Vés enrere



For, Friday, June 1, 2018

EDITOR’S NOTE: With the re-release of one of my favorite westerns, ‘The Big Country,’ in a new Blu-ray 60th anniversary edition from Kino Lorber, this 20-year-old column came to mind, which I wrote in defense of the genre after it had taken a hit in a national magazine. Under the headline, ‘Westerns silly? Newsweek slam was ludicrous,’ this one was published on Dec. 18, 1998, in the Deseret News. ('The Big Country' isn't listed in this two-decades-old column, but I highly recommended it, along with 'The Searchers' and others listed here.)

In last week's issue of Newsweek, the one with Nicole Kidman on the cover, there is a decidedly goofy, off-handed remark in the magazine's "All I Want for Christmas … " gift guide, which was part of the Arts & Entertainment section.

It takes a broad swipe at Western movies as "a fundamentally silly genre."

Apparently, Newsweek feels that Westerns are sillier than musicals, where people burst into song at the drop of a hat; or science-fiction thrillers, where bizarre creatures attempt to destroy the Earth; or horror movies, where teenagers are slashed to bits by masked killers who can't be killed; or … well, you get the idea.               

The comment is in the last item of the gift guide, labeled "Videos," as the writer recommends the new widescreen videotape release of John Ford's 1956 classic "The Searchers," which stars John Wayne.

For the uninitiated, "The Searchers" is often cited as one of the best Westerns ever made, and just as often, one of the best movies ever made. And this new release includes a half-hour documentary about the making of the film, complete with home movies shot on the set and running commentary by people involved in the production.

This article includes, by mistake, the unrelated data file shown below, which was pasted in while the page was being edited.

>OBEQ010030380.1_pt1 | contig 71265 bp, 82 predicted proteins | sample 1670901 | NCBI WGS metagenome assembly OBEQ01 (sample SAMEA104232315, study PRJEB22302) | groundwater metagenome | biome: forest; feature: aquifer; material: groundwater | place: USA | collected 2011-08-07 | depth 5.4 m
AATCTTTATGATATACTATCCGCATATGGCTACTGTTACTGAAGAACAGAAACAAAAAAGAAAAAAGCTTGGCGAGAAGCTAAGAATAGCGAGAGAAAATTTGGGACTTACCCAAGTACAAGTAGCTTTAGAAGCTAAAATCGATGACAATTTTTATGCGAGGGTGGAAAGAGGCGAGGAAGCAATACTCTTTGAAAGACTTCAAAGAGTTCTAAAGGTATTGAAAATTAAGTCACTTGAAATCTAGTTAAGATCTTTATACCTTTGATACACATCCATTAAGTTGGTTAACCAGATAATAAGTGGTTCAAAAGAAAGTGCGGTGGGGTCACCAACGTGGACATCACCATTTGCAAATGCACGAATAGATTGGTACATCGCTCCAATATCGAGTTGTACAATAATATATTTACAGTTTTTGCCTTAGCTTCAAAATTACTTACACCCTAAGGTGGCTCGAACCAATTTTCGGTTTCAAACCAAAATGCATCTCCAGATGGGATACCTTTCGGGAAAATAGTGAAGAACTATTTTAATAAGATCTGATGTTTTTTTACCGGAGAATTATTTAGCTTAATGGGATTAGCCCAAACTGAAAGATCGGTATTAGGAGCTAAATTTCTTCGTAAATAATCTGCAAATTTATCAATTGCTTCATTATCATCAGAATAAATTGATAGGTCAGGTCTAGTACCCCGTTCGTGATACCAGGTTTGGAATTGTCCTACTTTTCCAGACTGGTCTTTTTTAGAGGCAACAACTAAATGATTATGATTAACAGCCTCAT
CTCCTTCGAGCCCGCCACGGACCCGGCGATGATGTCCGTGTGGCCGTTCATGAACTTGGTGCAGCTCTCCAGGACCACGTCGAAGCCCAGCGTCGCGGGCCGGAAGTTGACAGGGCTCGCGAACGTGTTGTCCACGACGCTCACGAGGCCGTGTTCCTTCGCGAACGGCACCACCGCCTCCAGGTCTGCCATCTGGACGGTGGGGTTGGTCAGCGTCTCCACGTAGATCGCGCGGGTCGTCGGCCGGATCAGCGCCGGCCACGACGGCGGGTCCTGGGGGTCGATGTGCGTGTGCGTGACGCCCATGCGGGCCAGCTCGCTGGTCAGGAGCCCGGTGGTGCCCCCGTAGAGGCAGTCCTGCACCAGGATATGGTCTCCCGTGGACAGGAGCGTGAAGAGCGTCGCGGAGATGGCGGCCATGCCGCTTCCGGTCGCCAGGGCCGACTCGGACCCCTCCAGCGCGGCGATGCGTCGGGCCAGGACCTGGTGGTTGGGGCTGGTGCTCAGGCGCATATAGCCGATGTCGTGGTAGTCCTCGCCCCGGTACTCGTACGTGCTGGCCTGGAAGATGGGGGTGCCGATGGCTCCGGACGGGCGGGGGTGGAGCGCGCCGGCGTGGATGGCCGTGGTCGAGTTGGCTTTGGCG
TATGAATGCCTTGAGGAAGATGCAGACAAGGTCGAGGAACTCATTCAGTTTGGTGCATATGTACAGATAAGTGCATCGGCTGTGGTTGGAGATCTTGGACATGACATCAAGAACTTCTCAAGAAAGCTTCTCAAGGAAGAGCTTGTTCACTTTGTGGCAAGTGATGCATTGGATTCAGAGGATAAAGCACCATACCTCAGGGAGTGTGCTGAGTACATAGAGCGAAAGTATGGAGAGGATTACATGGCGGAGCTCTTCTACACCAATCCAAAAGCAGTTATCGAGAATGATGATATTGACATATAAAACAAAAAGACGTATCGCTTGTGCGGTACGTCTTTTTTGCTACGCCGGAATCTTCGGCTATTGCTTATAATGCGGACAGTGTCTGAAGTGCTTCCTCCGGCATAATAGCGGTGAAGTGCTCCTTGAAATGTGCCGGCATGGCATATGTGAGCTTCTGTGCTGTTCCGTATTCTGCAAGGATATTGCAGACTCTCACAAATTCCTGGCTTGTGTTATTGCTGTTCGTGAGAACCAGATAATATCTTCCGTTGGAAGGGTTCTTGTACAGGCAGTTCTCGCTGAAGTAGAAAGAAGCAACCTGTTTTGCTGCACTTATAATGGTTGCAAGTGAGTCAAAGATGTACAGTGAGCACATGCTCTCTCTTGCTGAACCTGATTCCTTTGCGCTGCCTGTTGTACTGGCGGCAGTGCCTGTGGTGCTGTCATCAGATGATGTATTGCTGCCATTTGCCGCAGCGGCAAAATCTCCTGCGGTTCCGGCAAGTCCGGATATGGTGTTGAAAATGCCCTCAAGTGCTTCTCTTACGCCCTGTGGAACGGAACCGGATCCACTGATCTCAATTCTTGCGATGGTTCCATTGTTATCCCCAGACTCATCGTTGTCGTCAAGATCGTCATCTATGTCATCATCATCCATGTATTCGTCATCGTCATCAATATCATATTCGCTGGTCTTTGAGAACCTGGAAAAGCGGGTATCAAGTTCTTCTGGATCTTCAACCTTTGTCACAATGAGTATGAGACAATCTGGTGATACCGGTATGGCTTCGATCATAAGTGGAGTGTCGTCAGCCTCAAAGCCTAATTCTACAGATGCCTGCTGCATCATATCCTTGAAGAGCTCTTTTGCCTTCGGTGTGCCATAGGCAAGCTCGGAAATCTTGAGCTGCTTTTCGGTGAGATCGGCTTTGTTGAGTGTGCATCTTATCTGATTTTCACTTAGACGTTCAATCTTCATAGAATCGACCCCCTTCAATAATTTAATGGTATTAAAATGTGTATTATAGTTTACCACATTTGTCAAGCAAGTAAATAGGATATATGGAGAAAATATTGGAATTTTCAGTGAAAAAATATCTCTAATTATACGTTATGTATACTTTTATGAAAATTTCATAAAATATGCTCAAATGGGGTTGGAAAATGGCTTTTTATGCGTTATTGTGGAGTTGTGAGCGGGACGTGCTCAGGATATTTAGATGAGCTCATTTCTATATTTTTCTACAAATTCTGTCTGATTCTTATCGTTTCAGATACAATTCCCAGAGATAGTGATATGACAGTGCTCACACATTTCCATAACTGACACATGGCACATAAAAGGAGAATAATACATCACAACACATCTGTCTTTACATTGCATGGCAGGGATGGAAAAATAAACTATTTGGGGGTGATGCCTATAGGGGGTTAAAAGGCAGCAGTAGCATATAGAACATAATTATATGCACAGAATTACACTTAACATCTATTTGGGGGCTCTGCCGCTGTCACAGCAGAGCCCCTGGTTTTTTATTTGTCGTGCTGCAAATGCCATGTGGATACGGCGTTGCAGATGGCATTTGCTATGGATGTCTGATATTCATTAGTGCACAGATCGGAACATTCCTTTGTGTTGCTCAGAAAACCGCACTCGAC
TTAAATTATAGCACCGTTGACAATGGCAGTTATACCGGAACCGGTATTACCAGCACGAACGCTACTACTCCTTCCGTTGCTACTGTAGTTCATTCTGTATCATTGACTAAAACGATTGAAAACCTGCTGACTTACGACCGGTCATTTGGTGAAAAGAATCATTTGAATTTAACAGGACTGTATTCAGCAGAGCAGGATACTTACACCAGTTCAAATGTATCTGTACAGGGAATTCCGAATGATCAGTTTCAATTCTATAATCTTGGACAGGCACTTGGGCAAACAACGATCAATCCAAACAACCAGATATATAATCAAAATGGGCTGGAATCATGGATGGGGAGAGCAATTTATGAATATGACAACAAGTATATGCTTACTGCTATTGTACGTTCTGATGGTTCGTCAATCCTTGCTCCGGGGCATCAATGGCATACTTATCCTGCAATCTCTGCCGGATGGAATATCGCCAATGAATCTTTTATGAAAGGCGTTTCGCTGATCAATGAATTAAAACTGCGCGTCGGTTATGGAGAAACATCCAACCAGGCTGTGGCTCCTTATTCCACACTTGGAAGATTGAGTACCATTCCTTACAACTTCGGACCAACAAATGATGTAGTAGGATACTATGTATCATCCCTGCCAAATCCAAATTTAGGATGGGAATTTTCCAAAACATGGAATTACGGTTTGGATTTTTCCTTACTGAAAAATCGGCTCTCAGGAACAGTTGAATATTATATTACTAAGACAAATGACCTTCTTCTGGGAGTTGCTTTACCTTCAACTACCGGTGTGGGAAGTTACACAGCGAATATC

There are also insightful observations about "The Searchers" — and about Westerns at large — from filmmaker John Milius, whose screenwriting credits include "Geronimo: An American Legend" and "Jeremiah Johnson."

Among other things, Milius comes to the defense of John Wayne, who is often talked about as if he could play only one role. "For people to actually sit there and say John Wayne wasn't a good actor is the stupidest thing in the world," Milius says. "All you have to do is show 'The Searchers.' "


Indeed, Wayne's character in "The Searchers" could easily have been a completely unsympathetic villain. He is a man obsessed with rescuing his kidnapped niece, and he is consumed with racist hatred toward the Indians who have taken her. But as played by Wayne, he is also a complicated human being with a depth many actors would have been unable to convey.

Indeed, Edward Norton's portrait of a racist who finds redemption in "American History X," as good as it is, has nothing on Wayne's performance in "The Searchers."

But I digress.

As the writer of that little item in Newsweek is unidentified, we can only hope it's not the magazine's longtime, well-respected movie critic, David Ansen.

Perhaps it's some new guy, too young to have a strong sense of movie history and too inexperienced to realize the importance the Western genre played in cinema during its first 70 years; someone who can't recognize all the cribbed Western elements that give life to modern movies: 

— In "Patch Adams," Robin Williams is the new gun in town, vowing to make hospitals safe again for women and children. (See "Destry Rides Again," "High Noon," "Shane.")

— "A Civil Action" is John Travolta as John Wayne, looking to redeem himself as he goes up against all odds to clean up the town. (See "Rio Bravo," "El Dorado," "The Man Who Shot Liberty Valance," etc.)

— And every time the crew of the spaceship Enterprise defies a commanding officer and strikes out on its own in the name of justice, including "Star Trek: Insurrection," there is a John Ford cavalry movie in there somewhere.


Of course, it's hard to argue against the notion that there are a lot of silly Westerns. For every "Stagecoach" or "Red River" or "Ride the High Country," there are dozens of formula cowboy yarns that are quite silly indeed.

On the other hand, for every "West Side Story" or "Star Wars" or "Psycho," there are dozens of movies from those respective genres that are equally silly.

Actually, for someone in a national magazine to be dismissive of any particular genre as a whole shows a ridiculous lack of forethought.

Kind of makes you wonder if the Newsweek writer has given any thought to how magazines stack up.

In fact, one could make a case that the magazine is a pretty silly genre within the realm of the printed word.